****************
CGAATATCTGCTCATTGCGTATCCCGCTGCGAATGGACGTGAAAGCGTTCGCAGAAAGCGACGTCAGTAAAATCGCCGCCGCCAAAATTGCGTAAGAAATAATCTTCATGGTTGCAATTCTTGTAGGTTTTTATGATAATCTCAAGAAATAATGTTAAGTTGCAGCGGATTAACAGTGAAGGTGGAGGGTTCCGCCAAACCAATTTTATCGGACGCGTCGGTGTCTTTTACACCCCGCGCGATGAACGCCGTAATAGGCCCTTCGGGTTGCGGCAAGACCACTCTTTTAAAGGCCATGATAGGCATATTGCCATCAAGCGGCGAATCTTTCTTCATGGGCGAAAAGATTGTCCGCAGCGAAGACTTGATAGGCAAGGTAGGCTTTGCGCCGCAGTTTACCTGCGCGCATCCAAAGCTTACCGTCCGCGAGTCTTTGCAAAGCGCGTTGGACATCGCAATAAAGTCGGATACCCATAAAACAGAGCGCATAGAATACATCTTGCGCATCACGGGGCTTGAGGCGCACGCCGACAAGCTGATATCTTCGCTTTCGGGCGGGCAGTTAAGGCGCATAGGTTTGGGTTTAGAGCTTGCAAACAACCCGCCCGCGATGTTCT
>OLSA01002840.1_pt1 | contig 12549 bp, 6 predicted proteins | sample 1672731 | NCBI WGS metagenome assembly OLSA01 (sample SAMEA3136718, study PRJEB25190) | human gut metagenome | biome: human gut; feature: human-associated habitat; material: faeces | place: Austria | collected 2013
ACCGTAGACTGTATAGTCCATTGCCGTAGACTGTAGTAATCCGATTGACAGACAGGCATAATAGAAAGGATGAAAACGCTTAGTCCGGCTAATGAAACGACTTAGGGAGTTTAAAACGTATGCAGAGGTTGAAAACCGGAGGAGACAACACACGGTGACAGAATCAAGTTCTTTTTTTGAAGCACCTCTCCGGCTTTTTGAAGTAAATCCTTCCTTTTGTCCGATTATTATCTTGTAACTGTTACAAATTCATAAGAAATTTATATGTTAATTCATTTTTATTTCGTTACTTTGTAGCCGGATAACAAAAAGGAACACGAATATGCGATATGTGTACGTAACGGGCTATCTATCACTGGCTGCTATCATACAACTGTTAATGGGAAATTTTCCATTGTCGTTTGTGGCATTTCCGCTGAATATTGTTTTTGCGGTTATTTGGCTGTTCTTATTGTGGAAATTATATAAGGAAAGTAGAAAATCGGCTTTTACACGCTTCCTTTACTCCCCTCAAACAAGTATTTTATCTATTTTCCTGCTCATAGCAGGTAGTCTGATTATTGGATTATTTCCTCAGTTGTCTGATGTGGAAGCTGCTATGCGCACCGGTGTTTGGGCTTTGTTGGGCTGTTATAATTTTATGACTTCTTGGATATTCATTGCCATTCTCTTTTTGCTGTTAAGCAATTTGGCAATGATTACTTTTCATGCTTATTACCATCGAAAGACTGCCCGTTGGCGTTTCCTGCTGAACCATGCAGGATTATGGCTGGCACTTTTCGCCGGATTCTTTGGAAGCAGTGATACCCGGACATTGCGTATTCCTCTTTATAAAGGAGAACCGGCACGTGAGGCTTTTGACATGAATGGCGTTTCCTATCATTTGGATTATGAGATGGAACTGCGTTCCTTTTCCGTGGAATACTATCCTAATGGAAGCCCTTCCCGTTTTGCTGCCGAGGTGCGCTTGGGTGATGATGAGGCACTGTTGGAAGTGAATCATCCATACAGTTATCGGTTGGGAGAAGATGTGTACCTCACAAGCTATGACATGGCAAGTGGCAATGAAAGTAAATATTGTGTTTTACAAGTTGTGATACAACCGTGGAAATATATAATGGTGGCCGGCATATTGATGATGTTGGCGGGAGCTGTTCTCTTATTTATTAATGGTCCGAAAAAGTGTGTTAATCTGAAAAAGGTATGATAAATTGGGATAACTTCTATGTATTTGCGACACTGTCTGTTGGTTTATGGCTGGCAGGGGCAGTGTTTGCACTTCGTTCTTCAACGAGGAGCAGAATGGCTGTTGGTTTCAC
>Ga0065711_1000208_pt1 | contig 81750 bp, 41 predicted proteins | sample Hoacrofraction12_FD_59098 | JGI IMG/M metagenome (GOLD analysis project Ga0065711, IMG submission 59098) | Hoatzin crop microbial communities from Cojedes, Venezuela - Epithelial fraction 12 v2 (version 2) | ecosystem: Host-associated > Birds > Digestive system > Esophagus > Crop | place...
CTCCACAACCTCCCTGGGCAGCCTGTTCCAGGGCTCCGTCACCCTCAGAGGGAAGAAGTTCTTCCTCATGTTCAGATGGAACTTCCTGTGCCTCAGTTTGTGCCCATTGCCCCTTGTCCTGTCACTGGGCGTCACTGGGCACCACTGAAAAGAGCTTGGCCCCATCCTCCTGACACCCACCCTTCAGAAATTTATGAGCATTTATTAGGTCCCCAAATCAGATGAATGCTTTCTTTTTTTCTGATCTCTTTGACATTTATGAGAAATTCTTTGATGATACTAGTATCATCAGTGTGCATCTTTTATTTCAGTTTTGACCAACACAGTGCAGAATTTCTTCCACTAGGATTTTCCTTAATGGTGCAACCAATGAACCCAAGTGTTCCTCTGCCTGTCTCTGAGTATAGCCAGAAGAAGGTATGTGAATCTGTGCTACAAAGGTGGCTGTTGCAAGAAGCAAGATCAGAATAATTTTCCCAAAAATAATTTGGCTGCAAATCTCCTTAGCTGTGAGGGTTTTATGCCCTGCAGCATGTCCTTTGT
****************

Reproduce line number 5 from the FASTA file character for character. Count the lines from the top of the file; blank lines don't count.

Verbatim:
CTCCACAACCTCCCTGGGCAGCCTGTTCCAGGGCTCCGTCACCCTCAGAGGGAAGAAGTTCTTCCTCATGTTCAGATGGAACTTCCTGTGCCTCAGTTTGTGCCCATTGCCCCTTGTCCTGTCACTGGGCGTCACTGGGCACCACTGAAAAGAGCTTGGCCCCATCCTCCTGACACCCACCCTTCAGAAATTTATGAGCATTTATTAGGTCCCCAAATCAGATGAATGCTTTCTTTTTTTCTGATCTCTTTGACATTTATGAGAAATTCTTTGATGATACTAGTATCATCAGTGTGCATCTTTTATTTCAGTTTTGACCAACACAGTGCAGAATTTCTTCCACTAGGATTTTCCTTAATGGTGCAACCAATGAACCCAAGTGTTCCTCTGCCTGTCTCTGAGTATAGCCAGAAGAAGGTATGTGAATCTGTGCTACAAAGGTGGCTGTTGCAAGAAGCAAGATCAGAATAATTTTCCCAAAAATAATTTGGCTGCAAATCTCCTTAGCTGTGAGGGTTTTATGCCCTGCAGCATGTCCTTTGT